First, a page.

The First Amendment
The first ten Amendments in The US Constitution are called the Bill of Rights. They list specific restrictions on the government so there is no ambiguity should abusive leaders try to create their own list of human rights. If there is any reason to know and understand these rights it is now, because what we are witnessing in our country today is seeing the Constitution and these Amendments being put in jeopardy.
The First Amendment lists four basic rights which the government are prohibited to harm or diminish.
1) Religion. The Framers worried that Congress would force a national religion on the people or prevent them from freely practicing their religion of choice. In many countries’ religion is a staple to their culture and their beliefs. On the other hand, in countries such as China, there are currently religious persecutions of Christians, Muslim Uyghurs, and Falun Gong parishioners.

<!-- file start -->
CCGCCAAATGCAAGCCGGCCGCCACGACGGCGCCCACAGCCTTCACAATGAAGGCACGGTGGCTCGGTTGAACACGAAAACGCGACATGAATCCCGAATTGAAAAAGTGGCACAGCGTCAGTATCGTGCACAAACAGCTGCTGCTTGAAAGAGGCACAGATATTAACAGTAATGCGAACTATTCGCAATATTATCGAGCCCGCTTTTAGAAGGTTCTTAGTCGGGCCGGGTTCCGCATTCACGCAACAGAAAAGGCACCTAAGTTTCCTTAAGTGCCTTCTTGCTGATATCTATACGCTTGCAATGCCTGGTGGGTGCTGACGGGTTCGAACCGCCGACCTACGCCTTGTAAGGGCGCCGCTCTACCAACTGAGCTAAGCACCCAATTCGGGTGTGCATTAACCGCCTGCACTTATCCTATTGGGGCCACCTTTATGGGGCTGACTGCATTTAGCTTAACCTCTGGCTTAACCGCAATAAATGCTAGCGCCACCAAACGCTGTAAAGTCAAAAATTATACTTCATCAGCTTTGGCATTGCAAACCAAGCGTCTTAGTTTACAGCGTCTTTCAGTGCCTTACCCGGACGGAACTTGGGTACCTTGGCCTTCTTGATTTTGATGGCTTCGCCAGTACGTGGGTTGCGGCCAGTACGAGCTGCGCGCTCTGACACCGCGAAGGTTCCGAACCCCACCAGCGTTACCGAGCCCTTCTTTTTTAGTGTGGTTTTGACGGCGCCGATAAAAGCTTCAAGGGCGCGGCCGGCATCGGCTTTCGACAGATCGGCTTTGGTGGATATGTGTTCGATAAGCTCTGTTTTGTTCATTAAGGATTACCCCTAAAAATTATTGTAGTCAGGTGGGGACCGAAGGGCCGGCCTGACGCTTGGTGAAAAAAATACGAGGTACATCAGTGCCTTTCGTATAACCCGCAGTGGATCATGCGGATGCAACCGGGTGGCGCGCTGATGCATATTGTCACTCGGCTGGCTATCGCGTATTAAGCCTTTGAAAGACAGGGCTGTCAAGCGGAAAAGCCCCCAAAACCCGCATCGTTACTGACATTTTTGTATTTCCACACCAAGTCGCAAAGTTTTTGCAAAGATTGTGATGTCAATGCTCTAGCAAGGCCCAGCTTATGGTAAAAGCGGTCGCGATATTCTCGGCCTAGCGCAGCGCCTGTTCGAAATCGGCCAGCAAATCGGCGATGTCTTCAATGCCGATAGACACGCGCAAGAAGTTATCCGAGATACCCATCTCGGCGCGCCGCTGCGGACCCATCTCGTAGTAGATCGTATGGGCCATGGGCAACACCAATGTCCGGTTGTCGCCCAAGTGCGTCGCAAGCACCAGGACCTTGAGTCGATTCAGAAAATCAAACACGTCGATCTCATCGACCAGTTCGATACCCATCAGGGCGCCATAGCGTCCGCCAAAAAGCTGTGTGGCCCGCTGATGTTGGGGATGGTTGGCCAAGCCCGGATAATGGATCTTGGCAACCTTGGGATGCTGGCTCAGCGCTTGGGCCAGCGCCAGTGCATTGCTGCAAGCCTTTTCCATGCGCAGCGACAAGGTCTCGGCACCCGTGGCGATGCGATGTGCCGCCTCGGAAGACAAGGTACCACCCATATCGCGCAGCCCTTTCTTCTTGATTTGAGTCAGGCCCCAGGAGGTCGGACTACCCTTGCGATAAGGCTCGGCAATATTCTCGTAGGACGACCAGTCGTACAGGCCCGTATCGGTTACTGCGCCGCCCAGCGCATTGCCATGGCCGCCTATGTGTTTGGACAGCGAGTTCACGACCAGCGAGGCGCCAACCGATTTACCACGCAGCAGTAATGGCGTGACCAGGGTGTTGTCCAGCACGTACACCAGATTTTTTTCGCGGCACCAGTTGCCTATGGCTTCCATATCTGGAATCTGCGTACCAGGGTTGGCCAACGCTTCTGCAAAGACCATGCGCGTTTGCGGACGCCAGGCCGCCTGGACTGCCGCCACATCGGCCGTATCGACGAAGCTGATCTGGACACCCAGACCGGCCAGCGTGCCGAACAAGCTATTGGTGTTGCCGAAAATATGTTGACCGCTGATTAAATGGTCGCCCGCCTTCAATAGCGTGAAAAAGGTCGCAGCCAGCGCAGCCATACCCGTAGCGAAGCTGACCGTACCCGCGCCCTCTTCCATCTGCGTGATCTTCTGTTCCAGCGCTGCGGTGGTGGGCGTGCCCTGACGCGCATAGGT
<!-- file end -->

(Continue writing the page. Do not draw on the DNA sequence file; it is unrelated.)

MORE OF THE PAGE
2) Freedom of Speech and the Freedom of the Press. This allows one to express his or her own beliefs and to have the ability to debate topics. However, there must remain reasonable restrictions to help prevent libel, slander, and inciting riots. The Framers wanted the states to set those regulations. We are currently witnessing censorship on Social Media Platforms such as Twitter and Facebook.
3) Right to Peaceably Assemble. When the Bill of Rights was written a major complaint against King George III was that his guards stopped or arrested people who gathered in groups, large or small, to talk. The Framers wanted to disallow such harassment, they wanted to have a means to express beliefs and injustices that may occur in society, but they must do so in a manner that is peaceful and does no harm to other’s wellbeing or their property.
4) Petition the Government. The people have the right to challenge and confront the government without interference by the authorities.
The First Amendment reads in its’ entirety as follows:
Congress shall make no law respecting an establishment of religion or prohibiting the free exercise thereof; or abridging the freedom of speech, or of the press; or the right of the people peaceably to assemble, and to petition the Government for a redress of grievances.